They've grown the business to a place where we wanted to buy it. Well, in that case, why wouldn't you treat the management team with respect? It’s probably important to think about that because even within the private equity realm, you can certainly see things as more strategic than financial. And maybe I'm seeing that more than most because of the way that insurance is transforming the alternative asset management world today, but it's probably a different M&A Science topic.

Are you happier in private equity than in corporate development?

I don't know that happier would be the right term. I think I'm always happy when I'm working on deals, so that's what I would say. I think you can be unhappy in both environments if there isn't a whole lot to do. And I think that that's part of it. 

That can certainly happen in corporate. I might say something a little controversial here. If you look at corporate, one challenge that can arise is that you may at times feel like politics is far more involved in this in the decision making process. 

Then, let's say meritocracy. And that can be true for transactions. It can be true for HR matters, but especially Fortune 500 America, you tend to see a little bit more of that. And as a result, that can probably stifle or slow your deal activity.

So you've got programmatic M&A organizations out there, one in particular in and around my space that would get very high marks. And I've been across the table from them and they're great as United Healthcare. They're programmatic about their approach.

I don't know that they have a lot of downtime. They have basically what looks like a mini investment bank within their business because they have such a large corporate development team. So I've held them in very high regard. 

But there are corporates out there who probably will let M&A or corporate development or other types of activities life follow, which if you look at a lot of the reports from the consulting firms out there, is really something that you should never do. 

You should always be thinking about how you can transform your business. When that happens, it's obviously just not good for business. It's also not good for the employees who are there wanting to do deals because that's why we're here. That's our raise on debt. And so when you're working on transactions in this type of role and with this type of background, that's when you're happiest. That's probably the best way I can answer that question.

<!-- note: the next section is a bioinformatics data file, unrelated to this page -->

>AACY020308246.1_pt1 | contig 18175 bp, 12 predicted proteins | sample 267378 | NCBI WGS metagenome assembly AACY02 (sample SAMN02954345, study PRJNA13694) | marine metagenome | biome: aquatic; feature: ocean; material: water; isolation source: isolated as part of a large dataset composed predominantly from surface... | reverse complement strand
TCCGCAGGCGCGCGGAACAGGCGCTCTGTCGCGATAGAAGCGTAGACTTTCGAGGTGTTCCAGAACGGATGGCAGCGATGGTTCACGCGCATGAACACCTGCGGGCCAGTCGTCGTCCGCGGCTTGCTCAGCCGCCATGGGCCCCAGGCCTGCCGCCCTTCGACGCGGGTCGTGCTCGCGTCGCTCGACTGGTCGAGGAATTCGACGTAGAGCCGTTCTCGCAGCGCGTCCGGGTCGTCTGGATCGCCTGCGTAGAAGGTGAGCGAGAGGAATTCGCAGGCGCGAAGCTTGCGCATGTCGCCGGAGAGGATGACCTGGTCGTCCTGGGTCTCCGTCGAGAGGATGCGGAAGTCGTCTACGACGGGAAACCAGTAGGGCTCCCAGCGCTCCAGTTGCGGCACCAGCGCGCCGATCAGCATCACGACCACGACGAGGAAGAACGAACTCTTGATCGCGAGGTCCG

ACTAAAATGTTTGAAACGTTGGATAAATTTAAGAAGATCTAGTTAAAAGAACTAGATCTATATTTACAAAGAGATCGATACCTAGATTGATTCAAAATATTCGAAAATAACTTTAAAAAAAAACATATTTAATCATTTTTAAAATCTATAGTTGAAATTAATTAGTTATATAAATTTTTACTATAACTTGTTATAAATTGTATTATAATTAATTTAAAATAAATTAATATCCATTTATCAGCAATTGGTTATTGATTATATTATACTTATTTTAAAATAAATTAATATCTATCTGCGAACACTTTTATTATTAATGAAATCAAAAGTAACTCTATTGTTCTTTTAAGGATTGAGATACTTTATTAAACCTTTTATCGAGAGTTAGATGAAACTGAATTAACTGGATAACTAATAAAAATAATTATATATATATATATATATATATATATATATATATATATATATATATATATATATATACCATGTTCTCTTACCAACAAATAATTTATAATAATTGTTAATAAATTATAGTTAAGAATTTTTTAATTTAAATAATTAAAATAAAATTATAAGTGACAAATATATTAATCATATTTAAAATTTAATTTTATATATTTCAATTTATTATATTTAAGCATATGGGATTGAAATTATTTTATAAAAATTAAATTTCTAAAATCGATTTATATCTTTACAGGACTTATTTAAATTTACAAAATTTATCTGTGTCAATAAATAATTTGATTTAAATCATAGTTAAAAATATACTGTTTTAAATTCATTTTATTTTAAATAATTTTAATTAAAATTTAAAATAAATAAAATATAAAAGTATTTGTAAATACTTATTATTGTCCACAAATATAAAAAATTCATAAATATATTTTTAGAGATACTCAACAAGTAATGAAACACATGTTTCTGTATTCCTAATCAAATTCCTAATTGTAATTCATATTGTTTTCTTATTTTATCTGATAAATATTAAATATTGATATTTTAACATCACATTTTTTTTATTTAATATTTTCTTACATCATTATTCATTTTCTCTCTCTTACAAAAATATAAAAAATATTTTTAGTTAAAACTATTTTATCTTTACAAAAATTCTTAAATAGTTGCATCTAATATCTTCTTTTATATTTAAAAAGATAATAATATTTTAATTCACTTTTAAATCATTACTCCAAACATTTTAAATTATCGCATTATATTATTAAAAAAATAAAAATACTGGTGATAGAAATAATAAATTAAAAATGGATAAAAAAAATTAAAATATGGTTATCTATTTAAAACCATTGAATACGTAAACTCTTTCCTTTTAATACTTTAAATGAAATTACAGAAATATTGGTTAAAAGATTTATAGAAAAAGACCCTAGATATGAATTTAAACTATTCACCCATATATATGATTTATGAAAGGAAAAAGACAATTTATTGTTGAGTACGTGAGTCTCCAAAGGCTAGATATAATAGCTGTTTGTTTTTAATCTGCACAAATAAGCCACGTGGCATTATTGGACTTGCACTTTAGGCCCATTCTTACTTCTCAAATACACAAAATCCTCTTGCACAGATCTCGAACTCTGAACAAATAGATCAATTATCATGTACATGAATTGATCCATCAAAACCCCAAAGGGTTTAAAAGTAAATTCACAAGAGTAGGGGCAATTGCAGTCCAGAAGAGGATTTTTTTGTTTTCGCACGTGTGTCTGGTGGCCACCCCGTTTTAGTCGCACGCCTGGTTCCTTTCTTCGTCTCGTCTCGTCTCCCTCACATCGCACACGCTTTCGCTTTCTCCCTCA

Typically private equity environments give you the opportunity for more upside. And I would say that's true both of private equity itself and private equity backed entities. So if you end up going and working for a business that is run and managed by his own private equity firm that has an exit opportunity, where you're really earning your keep is in that carry, but it's not always carry whether it's phantom equity, profits, interest, things like that.

Typically, you have greater upside for that in Private Equity than you do in corporate development. I suspect that that's not true, frankly, for some of these tech companies that have seen their share prices appreciate and we're just giving out shares in lieu of cash compensation over the last decade or so.

You've made people fabulously wealthy just as employees of those companies, but obviously in my sector and financial services sector where you tend to have companies that are more mature and they tend to be more oriented towards sort of like base bonus, maybe some sort of profits interest to try to match a little bit where people are coming from, which is typically the investment banking world. You tend to just have a bit more of a capped upside in the corporate world than you do in private equity.

Whereas in private equity, if let's say, you can attach to a deal. You did a deal. You work it through that 3 to 5 to 7 year hold period and you participate in its exit. If you've gotten “points” on that deal, that's where the real upside takes place because the capital appreciation has happened.

It's purely a capital appreciation game. But from a cash compensation perspective, you tend to find things are largely equivalent, especially at the more senior levels. Your delta in the upside tends to be more around that carry profits interest type of thing that is again more commonly distributed in private equity.

How to negotiate employment offers

I would say that in general, you take a lot more ownership of your portfolio companies, the thing that you're responsible for in private equity, because it's typically a leaner environment. And so you have just a lot more direct access and influence to success or failure. 

Ultimately there's a management team and there's macroeconomic factors that can be at play, but you have a lot more direct access to those returns. So typically, what you seek to negotiate is some level of, let's call it a piece of the upside. So some level of performance. 

To keep it really simple, you end up with an employment agreement for every transaction that you work on. There is typically a baseline valuation that the entity that you're working for has to essentially catch up to. So there's kind of your hurdle, there's your minimum hurdle, and then above that, you would typically be entitled to a percentage which would have to be negotiated obviously with your employer of the Upside return associated with that.

So, to be really simplistic, if they buy an asset for 10 and sell it for 20. And those are your only elements of cost basis, which is never the case, but for simplicity, perhaps you would be entitled to, let’s say, 50 cents of that incremental upside or a dollar of that incremental upside.